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My body betrayed me last week when I found out that I have cancer. Breast cancer. What? But it doesn’t run in my family, I said. I’m only 35, I said. I breastfed 2 babies and pumped for another, I said. I am not the demographic. I am an outlier. What. The. Fuck. I have always hated my boobs. They are gigantic. When I was pregnant with my daughter they grew to an I cup. I for “I have gigantic boobs”. Just cut them off, give me a nice set of perky B’s and let’s move on! Take ‘em. I don’t care.

Only some of you will know the emotions that accompany this kind of news. I, being the stubborn and terrible patient that I am had gone to this doctor’s appointment alone. I had not told a soul, not even my amazing husband, that I had discovered some funky bumps on my breast and had been referred to this Breast Surgeon-The Breast Guru, my primary doctor called her. I didn’t tell anyone because I thought it would be nothing and I did not want to unnecessarily worry anyone. I thought, at the most, this was a little skin abnormality and they would scrape it off. Never in my wildest nightmares did I think CANCER.

Over the past week, since I’ve heard those words I’ve been floating through this surreal fog, going to appointments, delivering news to loved ones, weeping in public. Sometimes when I’m walking each step reminds me, cancer, cancer, cancer, until I push that out of my head and move on to my next task. When the worst possible fears crowd my otherwise glass half full way of thinking I use all of the grace and patience I have to allow those feelings to come and then let them pass. I have allowed my loving family and dearest friends to guide me away from my dark moments with love in their eyes and the reassurance that we will get through this.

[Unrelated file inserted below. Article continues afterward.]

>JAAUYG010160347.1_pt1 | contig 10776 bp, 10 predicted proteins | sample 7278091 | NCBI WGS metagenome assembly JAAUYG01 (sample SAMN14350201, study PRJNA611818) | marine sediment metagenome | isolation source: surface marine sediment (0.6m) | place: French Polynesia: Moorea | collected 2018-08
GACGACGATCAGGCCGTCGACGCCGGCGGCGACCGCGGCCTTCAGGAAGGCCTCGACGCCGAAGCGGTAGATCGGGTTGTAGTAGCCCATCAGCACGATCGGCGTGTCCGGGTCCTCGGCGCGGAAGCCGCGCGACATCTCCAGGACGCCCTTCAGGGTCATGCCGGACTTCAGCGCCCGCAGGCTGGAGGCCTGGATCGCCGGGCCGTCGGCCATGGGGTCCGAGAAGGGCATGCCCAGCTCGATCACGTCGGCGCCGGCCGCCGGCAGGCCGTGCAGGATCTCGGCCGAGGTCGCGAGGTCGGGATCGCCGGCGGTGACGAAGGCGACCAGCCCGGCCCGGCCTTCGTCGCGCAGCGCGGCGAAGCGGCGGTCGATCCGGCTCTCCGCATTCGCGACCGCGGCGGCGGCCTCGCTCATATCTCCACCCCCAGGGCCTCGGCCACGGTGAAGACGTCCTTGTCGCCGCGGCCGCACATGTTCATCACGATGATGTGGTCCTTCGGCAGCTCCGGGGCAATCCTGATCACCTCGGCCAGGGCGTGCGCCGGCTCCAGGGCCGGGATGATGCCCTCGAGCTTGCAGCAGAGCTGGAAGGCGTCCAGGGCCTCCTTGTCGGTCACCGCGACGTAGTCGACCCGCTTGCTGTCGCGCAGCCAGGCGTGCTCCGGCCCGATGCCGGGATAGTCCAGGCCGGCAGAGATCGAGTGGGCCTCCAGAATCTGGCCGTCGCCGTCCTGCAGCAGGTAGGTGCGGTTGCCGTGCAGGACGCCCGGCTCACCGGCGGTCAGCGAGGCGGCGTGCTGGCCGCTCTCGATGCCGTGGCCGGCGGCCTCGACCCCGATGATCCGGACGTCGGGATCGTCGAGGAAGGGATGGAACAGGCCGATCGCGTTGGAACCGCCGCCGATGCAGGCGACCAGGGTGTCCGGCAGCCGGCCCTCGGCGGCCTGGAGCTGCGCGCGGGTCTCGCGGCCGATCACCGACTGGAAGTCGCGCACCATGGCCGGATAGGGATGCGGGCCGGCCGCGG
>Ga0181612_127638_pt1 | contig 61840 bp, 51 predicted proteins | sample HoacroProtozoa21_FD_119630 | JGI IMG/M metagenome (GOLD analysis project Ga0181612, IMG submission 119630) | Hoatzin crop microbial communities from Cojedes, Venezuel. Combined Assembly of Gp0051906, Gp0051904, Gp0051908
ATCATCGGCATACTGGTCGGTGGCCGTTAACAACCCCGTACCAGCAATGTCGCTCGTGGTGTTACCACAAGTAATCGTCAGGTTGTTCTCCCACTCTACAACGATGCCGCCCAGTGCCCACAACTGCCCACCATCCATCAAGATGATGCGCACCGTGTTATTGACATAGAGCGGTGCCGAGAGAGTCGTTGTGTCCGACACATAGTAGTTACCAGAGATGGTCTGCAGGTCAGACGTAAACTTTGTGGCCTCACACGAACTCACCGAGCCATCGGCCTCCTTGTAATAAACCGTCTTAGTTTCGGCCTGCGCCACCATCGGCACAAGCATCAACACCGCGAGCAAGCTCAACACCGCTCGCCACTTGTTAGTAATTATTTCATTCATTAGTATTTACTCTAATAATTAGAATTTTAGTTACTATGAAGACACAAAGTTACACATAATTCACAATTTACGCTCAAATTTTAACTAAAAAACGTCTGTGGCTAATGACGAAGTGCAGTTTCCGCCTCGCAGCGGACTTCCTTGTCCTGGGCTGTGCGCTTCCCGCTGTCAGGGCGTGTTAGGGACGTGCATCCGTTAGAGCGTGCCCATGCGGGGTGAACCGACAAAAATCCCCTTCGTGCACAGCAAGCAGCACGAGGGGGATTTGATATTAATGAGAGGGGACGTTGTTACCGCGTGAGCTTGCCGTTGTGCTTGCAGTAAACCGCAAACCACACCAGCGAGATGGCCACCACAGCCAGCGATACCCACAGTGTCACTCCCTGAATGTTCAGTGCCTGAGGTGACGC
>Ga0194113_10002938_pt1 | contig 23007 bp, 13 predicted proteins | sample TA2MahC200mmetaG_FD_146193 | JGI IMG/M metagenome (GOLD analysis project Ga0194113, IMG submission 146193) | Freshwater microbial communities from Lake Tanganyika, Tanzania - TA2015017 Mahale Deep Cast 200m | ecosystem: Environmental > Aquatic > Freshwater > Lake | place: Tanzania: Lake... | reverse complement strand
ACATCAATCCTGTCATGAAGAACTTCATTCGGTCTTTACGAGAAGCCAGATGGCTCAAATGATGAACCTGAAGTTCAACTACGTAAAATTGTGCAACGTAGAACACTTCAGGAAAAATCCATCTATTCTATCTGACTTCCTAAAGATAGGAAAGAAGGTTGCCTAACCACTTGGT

And don’t think the irony is lost on me that it’s Breast Cancer Awareness Month. Oh, I know! I have always been a supporter of this cause, but I just wish it wasn’t snuggled up next to me while I prepare for this trip. It’s everywhere. It’s in the pink ribbon profile FB page and in the pumpkin milkshake special at the local restaurants. It’s in the Zumbathons and the conferences and the pink out days. It’s being broadcast during football games and even the Empire State Building that my dear sister sees out her window in NYC is pink.

Despite the “in your face” message this is delivering to me and my family, I am also seeing it as an opportunity to set the stage. My light in all of this has been the overwhelming support from my communities. I am a giver and I have been my whole life. I don’t do well in this seat. I’m a much better champion. But I can’t be that right now. I will need to be using all of my energy to get through this disease. But I see you, community. I feel your love. I’ll use your strength. I need you.

I haven’t told my kids. I plan to. I plan to give them as much information as they need. And I’ll use my therapist friends and the child life specialist and the guidance counselor at school and they will be okay. They will be surrounded with love and light and sparkles and rides to school and playdates and ice cream cones. And hopefully this experience helps build their strength and character. They will need you too.

So let’s do this people. I’m going to face this like a Zen Yoga Warrior-with strength, patience, flexibility. I will be fierce and determined and stubborn. Cancer, you idiot-you fool, you have picked the wrong girl to fuck with.

Pink poster with words